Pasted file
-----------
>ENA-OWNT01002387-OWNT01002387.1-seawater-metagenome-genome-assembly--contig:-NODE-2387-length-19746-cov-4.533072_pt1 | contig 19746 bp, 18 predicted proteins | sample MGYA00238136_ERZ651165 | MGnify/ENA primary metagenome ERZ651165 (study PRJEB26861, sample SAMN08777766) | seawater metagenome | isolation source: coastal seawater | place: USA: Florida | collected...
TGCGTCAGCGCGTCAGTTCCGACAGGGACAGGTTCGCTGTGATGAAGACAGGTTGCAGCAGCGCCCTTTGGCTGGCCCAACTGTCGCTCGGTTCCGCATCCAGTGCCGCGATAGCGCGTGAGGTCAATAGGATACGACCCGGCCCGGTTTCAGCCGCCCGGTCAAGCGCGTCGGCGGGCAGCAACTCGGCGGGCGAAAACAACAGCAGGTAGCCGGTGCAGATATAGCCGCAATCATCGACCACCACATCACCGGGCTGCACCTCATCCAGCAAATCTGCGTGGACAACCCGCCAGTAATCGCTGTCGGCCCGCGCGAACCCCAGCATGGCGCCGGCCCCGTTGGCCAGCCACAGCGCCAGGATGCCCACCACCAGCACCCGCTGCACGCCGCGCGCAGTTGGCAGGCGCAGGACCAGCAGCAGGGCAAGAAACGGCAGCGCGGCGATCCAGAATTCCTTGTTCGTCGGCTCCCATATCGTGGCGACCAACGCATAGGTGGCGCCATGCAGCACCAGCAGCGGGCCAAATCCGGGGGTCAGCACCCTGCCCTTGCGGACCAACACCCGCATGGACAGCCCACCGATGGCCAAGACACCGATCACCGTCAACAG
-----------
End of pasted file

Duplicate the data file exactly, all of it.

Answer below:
>ENA-OWNT01002387-OWNT01002387.1-seawater-metagenome-genome-assembly--contig:-NODE-2387-length-19746-cov-4.533072_pt1 | contig 19746 bp, 18 predicted proteins | sample MGYA00238136_ERZ651165 | MGnify/ENA primary metagenome ERZ651165 (study PRJEB26861, sample SAMN08777766) | seawater metagenome | isolation source: coastal seawater | place: USA: Florida | collected...
TGCGTCAGCGCGTCAGTTCCGACAGGGACAGGTTCGCTGTGATGAAGACAGGTTGCAGCAGCGCCCTTTGGCTGGCCCAACTGTCGCTCGGTTCCGCATCCAGTGCCGCGATAGCGCGTGAGGTCAATAGGATACGACCCGGCCCGGTTTCAGCCGCCCGGTCAAGCGCGTCGGCGGGCAGCAACTCGGCGGGCGAAAACAACAGCAGGTAGCCGGTGCAGATATAGCCGCAATCATCGACCACCACATCACCGGGCTGCACCTCATCCAGCAAATCTGCGTGGACAACCCGCCAGTAATCGCTGTCGGCCCGCGCGAACCCCAGCATGGCGCCGGCCCCGTTGGCCAGCCACAGCGCCAGGATGCCCACCACCAGCACCCGCTGCACGCCGCGCGCAGTTGGCAGGCGCAGGACCAGCAGCAGGGCAAGAAACGGCAGCGCGGCGATCCAGAATTCCTTGTTCGTCGGCTCCCATATCGTGGCGACCAACGCATAGGTGGCGCCATGCAGCACCAGCAGCGGGCCAAATCCGGGGGTCAGCACCCTGCCCTTGCGGACCAACACCCGCATGGACAGCCCACCGATGGCCAAGACACCGATCACCGTCAACAG